“I live the perfect life and I do not take that fact for granted. You see, the problem with human existence is problems. When you have them, you must deal with them, because if you don’t you will suffer the consequences – potentially for the rest of your lives. Ugh, horrible. That’s no way to live. Me, if I have a problem I can either ignore it, deal with it in a somewhat more brazen fashion than you might choose, or simply leave. Move to a new body. Bam. No more problem.”
Frederick, A Warm Place to Call Home
When I first saw the book blurb and cover for Michael Siemsen’s A Warm Place to Call Home, I thought, “Great…another mind-numbing Paranormal Romance…nothing to see here, so I’ll just be moseying along”. Fortunately, I took the time to read the sample chapters. The story didn’t feel like the same old same old to me, so I decided to give it a go. I’m so glad I did. This is a Paranomal Romance for people who dislike Paranormal Romance (although devotees should like it, too). It avoids the clichés of the genre and is entirely fresh and original. It’s not a formula novel – in both story and prose, it rises to a higher standard. I say bravo!
The tale is told in first person by Frederick, a demon. Frederick can live only by inhabiting the bodies of others. He has a great time living their lives; at the very least, he certainly enjoys earthy pleasures. Unfortunately, the people he possesses don’t come back when he moves on. Frederick is upfront on this moral issue. He simply doesn’t trouble himself about it. Frederick is kind of a jerk.
So, what do you do with a first person narrator who needs to be sympathetic but is indisputably a jerk? If you’re author Michael Siemsen, you lure the audience into a tale that is by turns funny, intriguing, and complex, with just a touch of mystery. Throughout, there are plot twists that provide not only suspense but draw you in to empathize with Frederick and lead you to hope it works out for him in the end. Frederick is that kind of jerk – the one you like in spite of yourself, even as you’re forced to accomodate a demon’s amoral choices.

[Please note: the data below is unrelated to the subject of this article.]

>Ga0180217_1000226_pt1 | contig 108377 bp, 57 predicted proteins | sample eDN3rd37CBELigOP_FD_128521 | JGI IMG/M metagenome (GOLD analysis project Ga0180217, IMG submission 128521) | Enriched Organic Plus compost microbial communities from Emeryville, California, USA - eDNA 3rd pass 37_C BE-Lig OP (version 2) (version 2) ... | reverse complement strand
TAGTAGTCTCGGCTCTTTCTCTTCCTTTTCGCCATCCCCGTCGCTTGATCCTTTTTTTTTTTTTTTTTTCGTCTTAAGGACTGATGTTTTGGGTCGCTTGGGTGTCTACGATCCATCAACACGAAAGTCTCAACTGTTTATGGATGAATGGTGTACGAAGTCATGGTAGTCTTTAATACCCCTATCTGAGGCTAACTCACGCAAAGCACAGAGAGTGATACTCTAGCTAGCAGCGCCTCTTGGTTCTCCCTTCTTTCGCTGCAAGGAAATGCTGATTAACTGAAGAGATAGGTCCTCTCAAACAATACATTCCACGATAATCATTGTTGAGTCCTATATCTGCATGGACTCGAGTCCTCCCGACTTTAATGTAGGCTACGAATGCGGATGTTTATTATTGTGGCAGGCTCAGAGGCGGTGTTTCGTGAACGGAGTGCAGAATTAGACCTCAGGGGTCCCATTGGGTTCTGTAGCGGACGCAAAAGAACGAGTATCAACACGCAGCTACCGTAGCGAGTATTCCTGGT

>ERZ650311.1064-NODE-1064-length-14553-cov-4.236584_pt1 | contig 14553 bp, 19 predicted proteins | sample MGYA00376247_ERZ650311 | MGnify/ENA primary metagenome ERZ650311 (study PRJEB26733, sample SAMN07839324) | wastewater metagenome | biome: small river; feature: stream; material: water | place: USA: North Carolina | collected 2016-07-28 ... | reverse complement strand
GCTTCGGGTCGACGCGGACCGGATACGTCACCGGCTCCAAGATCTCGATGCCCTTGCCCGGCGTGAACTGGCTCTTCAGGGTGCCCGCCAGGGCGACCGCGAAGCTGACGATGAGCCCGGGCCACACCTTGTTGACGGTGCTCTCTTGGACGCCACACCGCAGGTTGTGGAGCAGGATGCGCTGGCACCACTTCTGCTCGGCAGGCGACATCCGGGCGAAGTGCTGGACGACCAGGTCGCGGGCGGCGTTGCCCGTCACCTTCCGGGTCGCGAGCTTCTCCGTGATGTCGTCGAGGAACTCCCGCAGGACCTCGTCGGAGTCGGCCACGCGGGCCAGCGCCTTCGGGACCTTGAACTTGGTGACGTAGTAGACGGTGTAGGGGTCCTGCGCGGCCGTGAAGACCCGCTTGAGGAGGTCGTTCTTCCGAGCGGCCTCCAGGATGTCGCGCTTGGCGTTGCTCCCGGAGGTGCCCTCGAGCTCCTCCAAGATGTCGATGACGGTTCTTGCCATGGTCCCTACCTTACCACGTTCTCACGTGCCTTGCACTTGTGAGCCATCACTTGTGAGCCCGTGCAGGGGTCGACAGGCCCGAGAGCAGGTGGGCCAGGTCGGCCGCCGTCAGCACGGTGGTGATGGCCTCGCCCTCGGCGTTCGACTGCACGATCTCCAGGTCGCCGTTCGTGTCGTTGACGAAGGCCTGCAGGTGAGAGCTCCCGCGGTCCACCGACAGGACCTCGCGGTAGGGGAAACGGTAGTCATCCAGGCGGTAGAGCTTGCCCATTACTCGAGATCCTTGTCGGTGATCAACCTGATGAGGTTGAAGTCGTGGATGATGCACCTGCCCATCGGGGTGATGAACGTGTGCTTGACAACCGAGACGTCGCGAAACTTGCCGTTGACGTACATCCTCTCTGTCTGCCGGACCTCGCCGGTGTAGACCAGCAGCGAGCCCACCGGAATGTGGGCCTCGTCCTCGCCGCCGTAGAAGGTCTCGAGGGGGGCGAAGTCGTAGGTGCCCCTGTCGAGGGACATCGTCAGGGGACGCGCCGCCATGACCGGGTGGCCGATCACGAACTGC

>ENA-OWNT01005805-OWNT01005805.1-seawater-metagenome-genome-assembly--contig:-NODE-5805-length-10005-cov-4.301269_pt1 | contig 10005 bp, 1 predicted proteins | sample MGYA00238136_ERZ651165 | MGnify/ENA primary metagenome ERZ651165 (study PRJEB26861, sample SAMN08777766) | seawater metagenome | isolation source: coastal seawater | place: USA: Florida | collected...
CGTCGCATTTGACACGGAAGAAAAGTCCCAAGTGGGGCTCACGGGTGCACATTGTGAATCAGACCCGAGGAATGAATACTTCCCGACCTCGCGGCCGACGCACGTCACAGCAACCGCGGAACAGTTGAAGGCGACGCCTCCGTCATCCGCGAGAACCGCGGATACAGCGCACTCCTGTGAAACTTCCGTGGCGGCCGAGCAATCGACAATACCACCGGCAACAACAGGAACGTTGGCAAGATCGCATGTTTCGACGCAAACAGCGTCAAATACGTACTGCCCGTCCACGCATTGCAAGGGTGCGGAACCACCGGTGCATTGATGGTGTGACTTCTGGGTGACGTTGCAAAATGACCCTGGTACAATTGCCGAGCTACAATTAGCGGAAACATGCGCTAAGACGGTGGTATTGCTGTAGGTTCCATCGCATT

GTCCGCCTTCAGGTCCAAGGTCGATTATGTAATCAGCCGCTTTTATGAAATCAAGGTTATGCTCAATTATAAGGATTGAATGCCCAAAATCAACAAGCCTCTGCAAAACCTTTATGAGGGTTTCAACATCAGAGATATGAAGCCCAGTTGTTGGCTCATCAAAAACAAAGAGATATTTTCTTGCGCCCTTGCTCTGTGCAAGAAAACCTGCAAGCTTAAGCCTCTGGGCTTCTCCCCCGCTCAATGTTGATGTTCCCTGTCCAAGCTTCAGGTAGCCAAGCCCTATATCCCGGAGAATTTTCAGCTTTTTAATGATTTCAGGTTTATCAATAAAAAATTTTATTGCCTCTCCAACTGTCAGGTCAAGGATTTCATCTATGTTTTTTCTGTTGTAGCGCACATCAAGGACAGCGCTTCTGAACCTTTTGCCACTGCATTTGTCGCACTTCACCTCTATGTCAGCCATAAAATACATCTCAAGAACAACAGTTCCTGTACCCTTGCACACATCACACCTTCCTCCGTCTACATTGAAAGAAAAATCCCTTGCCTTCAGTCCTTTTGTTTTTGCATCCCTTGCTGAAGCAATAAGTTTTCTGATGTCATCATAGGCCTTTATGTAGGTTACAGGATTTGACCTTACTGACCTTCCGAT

Although Frederick has robbed many others of the opportunity to live their lives, he has never been in love. He decides it’s an experience he wants to have. While shopping for a new host, he encounters a young woman named Melanie, to whom he is immediately attracted. He possesses her boyfriend, Joseph, after researching him in order to impersonate him. From there, he experiences his first romantic feelings and the caring relationships of a close family.
For the first time, Frederick feels like he belongs in the skin he’s in. He is even tempted to stay for the long haul – something he has never done and which complicates everything – if he stays, he has to fool Joseph’s family, coworkers, and particularly his twin brother, into believing he really is Joseph. This task will prove more difficult than he expected.
Frederick’s blunt, intelligent, and often wry observations on human nature and human behavior are right on target. He speaks honestly to what is human in each of us. I also can’t help but note that Frederick is a demon after my own Grammar Nazi heart. When researching Joseph by reading Melanie’s instant messages, he observes, “With deep anguish, I noted his inability to differentiate ‘your’ from ‘you’re’.” I know the anguish caused by misused homonyms. I know it well.
I’ve carefully avoided skating near spoiler territory for this book because your enjoyment of the tale will be found in discovering the author’s skillfully plotted narrative on your own. All I can say is that you will enjoy the surprises.
Although there are a large number of self-published paranormal romance novels written at a young adult level but marketed toward adults, A Warm Place to Call Home is definitely not one of them. This Indie novel is written for adults, and it treats its readers as such in theme, language, and having been published to a professional standard of editing and proofreading but for a few lapses in the use of commas. Only a Grammar Nazi, such as myself, would notice them.
I’m also not sure how I felt about the ending, although Frederick warns the reader right up front that, being a demon, he’s a liar. Depending on how you read it, the ending is ambiguous as to whether or not Frederick fihds a happily ever after — or maybe it’s not. You’ll need to decide for yourself.
The book isn’t appropriate for readers younger than 16 or 17. It includes sexual content and is written from the perspective of an engaging and charming narrator whose moral compass points well away from true north. However, if you’re old enough and looking for an entertaining read that lifts itself above the usual standards of the genre or just for a well-written novel where you haven’t figured it all out before you reach the end, I recommend you pick this one up now at Amazon at the very nice price of $3.99.